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Y’all, I put strategy in quotes here because prayer isn’t really a strategy. It’s a life essential. We can’t expect deep spiritual growth without the God working in our lives.

Philippians 2:13 tells us God works in us to desire and work for his purposes. Since his greatest desire is for us to love him (Deuteronomy 6:4-5, Matthew 22:36-37); let’s ask him for the motivation, hunger, and power to build habits that continually point our hearts to him.


New spiritual habits are easier to implement when something triggers you to do them. One way to trigger a new discipline is to do it before or after something you already do habitually. Here are some examples:

  • I recite and meditate on a section of Scripture after I push “brew” on my coffee pot.
  • I pause to give God my worries about work before I boot up my computer for the day.

So, what habit are you trying to implement? Now ask yourself, what existing habit could I attach this new discipline to so that it’s easier to make it automatic?


If you rely on a planner or digital calendar to keep up with your commitments, scheduling new habits could work for you.

It may feel strange to write “pre-lunch prayer” in your planner. But if you regularly fulfill commitments on your calendar, it makes sense to treat a new habit like a scheduled commitment.

You don’t need to do this forever. Commit to doing this for two weeks, and you may be surprised at how automatic the habit is by the third week.


You track your habits by visually and physically noting when you perform an action. Think putting an “X” on your calendar when you perform a habit, or putting a marble in a jar.

Habit expert James Clear says tracking habits is effective because it gives you a noticeable win. And noticeable wins motivate us to keep going.

Our ABIDE & FOCUS Planner, include space for tracking habits. If you don’t have one, don’t worry. You can still track your habits on a regular wall calendar, or use the notes section of another planner to create a habit tracking section.


You want new habits to be easy to perform. One way to do this is by preparing your environment for them in advance.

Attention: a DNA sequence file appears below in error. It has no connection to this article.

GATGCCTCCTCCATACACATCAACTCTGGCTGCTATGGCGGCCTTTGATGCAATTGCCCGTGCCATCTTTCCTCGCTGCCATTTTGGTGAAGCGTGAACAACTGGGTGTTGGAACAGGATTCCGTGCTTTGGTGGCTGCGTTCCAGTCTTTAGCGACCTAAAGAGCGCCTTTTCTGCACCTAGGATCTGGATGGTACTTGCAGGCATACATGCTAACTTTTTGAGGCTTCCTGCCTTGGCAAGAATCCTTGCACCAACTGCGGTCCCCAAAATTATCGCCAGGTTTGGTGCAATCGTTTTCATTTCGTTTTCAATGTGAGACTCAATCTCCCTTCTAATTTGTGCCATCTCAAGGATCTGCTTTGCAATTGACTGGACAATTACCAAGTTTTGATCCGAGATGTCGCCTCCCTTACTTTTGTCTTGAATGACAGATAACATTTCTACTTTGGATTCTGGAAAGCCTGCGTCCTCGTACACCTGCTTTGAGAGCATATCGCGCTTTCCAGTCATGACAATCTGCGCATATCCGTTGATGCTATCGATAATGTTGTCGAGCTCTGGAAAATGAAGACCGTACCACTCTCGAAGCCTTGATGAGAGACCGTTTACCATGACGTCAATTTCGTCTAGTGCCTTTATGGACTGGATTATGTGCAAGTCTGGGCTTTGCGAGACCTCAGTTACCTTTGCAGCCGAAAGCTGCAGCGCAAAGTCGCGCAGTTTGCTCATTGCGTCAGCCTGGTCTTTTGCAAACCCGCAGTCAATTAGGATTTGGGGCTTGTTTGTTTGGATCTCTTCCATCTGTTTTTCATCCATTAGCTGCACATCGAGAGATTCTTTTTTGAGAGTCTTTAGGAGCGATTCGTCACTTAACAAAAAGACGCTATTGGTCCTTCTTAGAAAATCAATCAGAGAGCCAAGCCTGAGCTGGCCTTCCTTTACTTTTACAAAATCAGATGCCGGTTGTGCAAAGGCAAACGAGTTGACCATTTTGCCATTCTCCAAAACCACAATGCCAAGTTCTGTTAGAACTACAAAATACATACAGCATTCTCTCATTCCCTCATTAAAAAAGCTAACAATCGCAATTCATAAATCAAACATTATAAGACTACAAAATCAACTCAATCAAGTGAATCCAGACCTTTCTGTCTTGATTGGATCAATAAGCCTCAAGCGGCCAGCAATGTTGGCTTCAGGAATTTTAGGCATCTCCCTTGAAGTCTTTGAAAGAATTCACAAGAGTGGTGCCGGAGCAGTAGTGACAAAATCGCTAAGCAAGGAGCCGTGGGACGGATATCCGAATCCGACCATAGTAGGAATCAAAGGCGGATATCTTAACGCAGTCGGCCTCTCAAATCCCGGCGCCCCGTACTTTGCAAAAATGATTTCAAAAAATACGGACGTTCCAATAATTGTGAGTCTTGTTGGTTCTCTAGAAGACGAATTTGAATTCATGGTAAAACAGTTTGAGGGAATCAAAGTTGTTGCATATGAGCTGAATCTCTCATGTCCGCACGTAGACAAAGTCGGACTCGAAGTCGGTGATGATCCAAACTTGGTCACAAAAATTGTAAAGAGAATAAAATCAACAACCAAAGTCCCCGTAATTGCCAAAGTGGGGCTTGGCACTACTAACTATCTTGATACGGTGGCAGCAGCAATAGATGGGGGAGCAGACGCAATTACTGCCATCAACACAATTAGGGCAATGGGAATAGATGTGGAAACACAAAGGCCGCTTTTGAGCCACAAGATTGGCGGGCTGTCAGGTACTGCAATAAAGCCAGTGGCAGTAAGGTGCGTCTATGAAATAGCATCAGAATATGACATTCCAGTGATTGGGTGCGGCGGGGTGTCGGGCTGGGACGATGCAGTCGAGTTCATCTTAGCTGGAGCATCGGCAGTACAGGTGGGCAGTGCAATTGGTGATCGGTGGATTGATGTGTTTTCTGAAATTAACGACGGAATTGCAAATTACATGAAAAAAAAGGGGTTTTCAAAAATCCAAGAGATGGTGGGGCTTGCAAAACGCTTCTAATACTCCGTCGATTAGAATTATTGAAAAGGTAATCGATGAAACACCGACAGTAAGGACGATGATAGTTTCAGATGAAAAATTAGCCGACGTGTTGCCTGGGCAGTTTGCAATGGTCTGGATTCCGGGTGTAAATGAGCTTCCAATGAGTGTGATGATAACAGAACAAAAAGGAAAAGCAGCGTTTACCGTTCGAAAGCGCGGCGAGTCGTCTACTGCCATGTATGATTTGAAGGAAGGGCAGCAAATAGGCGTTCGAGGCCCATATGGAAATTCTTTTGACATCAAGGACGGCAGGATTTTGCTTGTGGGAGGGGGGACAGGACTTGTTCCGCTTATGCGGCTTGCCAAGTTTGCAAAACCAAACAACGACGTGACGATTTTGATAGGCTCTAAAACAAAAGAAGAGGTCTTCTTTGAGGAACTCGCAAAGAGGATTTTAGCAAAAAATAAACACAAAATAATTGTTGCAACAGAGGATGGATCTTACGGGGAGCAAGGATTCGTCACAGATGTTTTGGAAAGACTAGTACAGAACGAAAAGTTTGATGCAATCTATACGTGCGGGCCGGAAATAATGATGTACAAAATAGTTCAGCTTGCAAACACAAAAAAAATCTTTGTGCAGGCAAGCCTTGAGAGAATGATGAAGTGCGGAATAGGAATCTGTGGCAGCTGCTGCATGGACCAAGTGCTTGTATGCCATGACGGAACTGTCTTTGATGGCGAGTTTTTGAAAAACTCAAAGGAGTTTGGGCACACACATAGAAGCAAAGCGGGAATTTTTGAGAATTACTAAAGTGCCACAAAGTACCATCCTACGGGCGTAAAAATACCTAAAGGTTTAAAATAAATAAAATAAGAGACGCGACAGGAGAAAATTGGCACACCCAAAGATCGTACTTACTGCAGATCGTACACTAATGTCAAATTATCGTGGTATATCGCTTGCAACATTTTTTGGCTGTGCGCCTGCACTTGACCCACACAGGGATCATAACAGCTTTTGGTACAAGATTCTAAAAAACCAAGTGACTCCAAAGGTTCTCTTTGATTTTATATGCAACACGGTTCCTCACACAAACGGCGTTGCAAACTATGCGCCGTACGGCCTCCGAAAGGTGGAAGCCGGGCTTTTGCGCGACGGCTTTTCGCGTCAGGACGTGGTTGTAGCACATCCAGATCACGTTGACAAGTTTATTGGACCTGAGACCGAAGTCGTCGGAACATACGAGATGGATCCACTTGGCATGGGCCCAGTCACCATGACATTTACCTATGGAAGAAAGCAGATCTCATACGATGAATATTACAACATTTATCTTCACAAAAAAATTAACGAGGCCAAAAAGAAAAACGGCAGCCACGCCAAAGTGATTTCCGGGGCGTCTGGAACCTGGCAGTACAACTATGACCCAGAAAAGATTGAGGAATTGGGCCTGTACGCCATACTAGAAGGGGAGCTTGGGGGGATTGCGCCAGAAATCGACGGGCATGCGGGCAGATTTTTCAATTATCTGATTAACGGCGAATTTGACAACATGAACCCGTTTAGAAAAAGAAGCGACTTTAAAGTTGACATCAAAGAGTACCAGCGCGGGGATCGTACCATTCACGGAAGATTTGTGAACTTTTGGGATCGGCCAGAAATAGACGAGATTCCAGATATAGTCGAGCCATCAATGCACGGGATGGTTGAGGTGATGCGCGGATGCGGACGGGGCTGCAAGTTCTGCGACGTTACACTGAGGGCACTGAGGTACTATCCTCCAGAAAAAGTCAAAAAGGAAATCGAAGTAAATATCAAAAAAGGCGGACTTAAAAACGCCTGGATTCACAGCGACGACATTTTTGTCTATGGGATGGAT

For example, if you want to start reading a devotional first thing in the  morning, put the devo book on your bedside table (and charge all other electronics somewhere else!).

If you want to be more engaged with your kids when they get home from school, stash your phone or in-progress projects in a far off room. That way, it’s easier to follow through with your intention.

What habit are you trying to implement to love God or love people? Now ask, what change can I make to my physical space so that it’s easier to build the new habit?


If a new habit is difficult to perform, writing out the steps or prep plan can make it easier to follow through. Here’s an example:

Let’s say you’re trying to implement a family devotional time during dinner, with minimal distractions. Your checklist might look like this:

  • Clear kid toys and other distractions from dining area.
  • Make sure all needed utensils are on the table.
  • Lay devotional book on table.
  • Dock phone in a different room.
  • Pause and ask God bless your time, before dinner begins.

Could you do a family devotional without this checklist? Sure. But a checklist can help you optimize the environment and your family’s hearts for the experience.

So, what’s been hard to do consistently? How could a checklist like this make it easier to become consistent?


The Bible tells us that two are better than one (Ephesians 2:9-10). We can support and encourage each other. So, find a partner.

This could be someone that you check in with regularly. Even better, it could be someone who wants to set the new habit with you. You can remind each other and share strategy for making the action automatic.


Are you ready to build habits with staying power? Then get a copy of our Make Your Habits Stick Devotional Workbook. It will walk you through 5 principles for habit building, with Scripture applications.

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